(NaturalNews) The law firm of Finkenstein Thompson LLP, with offices in San Francisco and Washington D.C., has launched an investigation into the issue of "faked" blueberries being used in cereals and bread products. As reported here on NaturalNews and revealed by the non-profit Consumer Wellness Center (www.ConsumerWellness.org), General Mills manufactures a cereal called "Total Blueberry Pomegranate" which contains no blueberries and no pomegranates.
Many cereals, breads, bagels, pancake mixes and muffins imply they contain real blueberries either by using the word "blueberries" on the front of the box or by showing prominent pictures of blueberries on the product packaging. But the ingredients list reveals many of these products contain no blueberries at all. Instead, they are often made out of artificial coloring chemicals, partially-hydrogenated oils and processed sugars. Instead of delivering the nutrients that people expect to enjoy when they eat real blueberries, these "fake blueberry" products deliver chemicals and processed sugars.
If you have purchased a "fake blueberry" product from Kellogg's, General Mills or other food company, Finkenstein Thompson LLP wants to hear from you as part of their investigation. You may call (877) 800-1450 or email them at firstname.lastname@example.org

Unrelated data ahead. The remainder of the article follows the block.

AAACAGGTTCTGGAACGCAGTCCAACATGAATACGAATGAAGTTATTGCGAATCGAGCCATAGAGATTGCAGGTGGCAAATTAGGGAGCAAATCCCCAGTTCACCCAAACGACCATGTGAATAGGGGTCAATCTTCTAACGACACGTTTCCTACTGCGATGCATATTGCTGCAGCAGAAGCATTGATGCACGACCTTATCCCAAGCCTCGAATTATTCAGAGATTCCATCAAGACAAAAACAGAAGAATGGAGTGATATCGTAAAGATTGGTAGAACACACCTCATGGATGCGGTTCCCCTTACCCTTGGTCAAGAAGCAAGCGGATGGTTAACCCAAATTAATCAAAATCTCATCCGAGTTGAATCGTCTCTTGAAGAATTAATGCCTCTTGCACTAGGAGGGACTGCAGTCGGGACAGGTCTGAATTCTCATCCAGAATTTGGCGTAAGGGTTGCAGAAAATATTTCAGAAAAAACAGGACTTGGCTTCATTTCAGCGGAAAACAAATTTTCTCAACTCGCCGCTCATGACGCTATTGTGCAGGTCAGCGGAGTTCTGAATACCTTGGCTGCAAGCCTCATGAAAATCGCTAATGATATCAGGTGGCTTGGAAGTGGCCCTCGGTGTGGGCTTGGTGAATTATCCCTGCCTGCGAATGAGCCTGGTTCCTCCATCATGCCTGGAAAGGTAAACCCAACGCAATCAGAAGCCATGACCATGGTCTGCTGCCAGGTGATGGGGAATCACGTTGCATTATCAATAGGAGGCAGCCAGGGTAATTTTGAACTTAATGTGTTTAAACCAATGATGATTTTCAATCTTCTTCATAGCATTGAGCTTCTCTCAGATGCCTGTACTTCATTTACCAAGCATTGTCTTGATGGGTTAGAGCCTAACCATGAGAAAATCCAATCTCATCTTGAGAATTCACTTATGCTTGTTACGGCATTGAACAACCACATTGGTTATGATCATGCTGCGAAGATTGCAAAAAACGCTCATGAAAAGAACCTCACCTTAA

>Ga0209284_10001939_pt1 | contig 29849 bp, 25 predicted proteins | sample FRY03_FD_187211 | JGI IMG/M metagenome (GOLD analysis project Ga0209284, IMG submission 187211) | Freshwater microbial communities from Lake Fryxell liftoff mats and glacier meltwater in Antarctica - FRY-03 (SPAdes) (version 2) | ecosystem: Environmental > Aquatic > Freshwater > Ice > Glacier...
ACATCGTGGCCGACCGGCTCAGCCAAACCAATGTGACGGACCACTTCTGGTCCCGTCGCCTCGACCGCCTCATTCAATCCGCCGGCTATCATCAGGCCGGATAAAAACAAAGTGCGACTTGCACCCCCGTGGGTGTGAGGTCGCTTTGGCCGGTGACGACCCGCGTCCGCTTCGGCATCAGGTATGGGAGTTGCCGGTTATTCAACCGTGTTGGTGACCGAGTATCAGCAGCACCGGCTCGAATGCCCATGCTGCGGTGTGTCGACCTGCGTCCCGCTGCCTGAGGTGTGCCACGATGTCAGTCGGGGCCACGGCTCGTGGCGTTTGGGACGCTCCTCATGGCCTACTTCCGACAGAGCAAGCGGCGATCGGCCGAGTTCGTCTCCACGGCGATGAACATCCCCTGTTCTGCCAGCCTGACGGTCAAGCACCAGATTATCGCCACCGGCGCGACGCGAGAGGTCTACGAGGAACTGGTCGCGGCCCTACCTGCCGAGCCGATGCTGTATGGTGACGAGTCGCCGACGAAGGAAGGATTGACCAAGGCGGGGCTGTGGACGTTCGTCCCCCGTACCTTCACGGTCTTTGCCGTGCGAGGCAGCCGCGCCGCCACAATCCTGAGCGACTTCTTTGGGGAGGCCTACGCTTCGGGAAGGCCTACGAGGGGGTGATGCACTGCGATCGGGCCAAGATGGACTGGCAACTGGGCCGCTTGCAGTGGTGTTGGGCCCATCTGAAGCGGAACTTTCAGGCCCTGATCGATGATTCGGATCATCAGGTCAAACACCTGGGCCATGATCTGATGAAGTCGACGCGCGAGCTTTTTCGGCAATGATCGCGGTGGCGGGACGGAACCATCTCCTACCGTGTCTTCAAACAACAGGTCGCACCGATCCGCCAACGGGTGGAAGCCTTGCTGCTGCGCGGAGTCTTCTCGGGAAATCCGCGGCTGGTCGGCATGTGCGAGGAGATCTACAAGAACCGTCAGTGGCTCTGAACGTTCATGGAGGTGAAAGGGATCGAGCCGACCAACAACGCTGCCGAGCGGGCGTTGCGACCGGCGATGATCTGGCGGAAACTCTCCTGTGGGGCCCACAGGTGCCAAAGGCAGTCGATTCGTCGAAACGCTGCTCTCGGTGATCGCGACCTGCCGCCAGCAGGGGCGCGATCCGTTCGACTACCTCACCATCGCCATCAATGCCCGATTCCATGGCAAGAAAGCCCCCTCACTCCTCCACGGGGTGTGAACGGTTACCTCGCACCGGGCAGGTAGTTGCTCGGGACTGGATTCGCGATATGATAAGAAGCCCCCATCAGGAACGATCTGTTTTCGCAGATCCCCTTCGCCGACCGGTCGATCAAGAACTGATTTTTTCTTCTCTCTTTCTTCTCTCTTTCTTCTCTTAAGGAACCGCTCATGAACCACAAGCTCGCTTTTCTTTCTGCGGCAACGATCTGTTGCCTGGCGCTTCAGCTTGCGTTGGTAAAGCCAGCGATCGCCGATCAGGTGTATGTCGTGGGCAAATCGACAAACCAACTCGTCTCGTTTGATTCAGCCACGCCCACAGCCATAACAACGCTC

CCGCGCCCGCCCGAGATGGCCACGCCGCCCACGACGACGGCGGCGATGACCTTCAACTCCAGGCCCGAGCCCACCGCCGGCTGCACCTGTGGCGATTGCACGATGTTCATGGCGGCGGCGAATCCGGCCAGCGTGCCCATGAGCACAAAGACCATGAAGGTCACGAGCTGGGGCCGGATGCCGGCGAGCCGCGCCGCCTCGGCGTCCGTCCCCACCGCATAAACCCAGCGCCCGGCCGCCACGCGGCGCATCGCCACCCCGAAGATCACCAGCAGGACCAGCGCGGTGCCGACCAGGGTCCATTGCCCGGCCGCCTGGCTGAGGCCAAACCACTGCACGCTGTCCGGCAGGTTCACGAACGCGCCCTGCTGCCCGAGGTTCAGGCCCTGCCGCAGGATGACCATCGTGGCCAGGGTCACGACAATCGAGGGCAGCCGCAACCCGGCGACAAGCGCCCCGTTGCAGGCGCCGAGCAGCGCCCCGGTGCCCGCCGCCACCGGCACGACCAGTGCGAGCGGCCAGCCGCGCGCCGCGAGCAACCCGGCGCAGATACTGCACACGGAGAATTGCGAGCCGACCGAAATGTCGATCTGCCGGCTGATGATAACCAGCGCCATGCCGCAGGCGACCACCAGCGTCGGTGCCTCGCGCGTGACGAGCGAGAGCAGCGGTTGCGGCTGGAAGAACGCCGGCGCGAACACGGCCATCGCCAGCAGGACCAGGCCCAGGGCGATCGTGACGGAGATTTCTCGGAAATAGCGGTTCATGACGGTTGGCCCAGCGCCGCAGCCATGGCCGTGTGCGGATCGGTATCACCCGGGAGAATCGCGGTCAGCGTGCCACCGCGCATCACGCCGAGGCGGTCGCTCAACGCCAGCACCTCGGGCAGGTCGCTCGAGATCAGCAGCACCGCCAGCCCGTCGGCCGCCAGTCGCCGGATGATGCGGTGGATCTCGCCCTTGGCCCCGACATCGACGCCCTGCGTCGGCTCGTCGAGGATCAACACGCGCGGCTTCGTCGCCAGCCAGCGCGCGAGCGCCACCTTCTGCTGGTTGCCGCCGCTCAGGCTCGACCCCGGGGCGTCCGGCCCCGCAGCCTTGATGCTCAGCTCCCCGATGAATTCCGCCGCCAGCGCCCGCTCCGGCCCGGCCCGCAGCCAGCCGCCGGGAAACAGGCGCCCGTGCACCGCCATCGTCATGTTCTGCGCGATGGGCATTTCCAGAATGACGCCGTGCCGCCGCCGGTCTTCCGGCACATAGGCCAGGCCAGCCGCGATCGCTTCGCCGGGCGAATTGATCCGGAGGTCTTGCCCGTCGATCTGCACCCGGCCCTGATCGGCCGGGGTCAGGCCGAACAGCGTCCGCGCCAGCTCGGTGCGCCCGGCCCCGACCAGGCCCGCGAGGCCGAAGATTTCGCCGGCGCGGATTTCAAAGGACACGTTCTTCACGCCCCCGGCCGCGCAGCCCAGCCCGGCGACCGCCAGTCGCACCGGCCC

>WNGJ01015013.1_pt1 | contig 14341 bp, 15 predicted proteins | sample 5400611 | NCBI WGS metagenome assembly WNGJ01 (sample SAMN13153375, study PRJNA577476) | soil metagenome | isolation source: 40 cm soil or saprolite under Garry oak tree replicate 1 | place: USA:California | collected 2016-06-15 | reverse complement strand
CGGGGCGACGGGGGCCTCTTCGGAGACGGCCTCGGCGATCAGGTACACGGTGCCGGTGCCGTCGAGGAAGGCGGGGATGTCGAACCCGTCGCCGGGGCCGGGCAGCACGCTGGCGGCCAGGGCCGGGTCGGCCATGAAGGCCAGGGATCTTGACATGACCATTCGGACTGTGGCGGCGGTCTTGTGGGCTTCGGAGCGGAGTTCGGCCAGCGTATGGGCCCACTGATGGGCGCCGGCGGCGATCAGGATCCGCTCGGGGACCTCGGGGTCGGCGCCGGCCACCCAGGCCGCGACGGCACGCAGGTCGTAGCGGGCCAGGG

"We believe consumers are likely to be misled into purchasing and eating these products based on the pictures of blueberries or the word 'blueberries' on the front of the packaging of these products," said Rosemary M. Rivas, an attorney with Finkelstein Thompson LLP, which has represented consumers' rights for over a decade. "Ultimately, we want these deceptive and misleading marketing practices to stop, and enable consumers to make informed decisions when it comes to the food they purchase and eat. We applaud the Consumer Wellness Center's efforts in investigating and ultimately bringing this issue to the center of national media."
In addition to his lab work, Adams is also the (non-paid) executive director of the non-profit Consumer Wellness Center (CWC), an organization that redirects 100% of its donations receipts to grant programs that teach children and women how to grow their own food or vastly improve their nutrition. Click here to see some of the CWC success stories.
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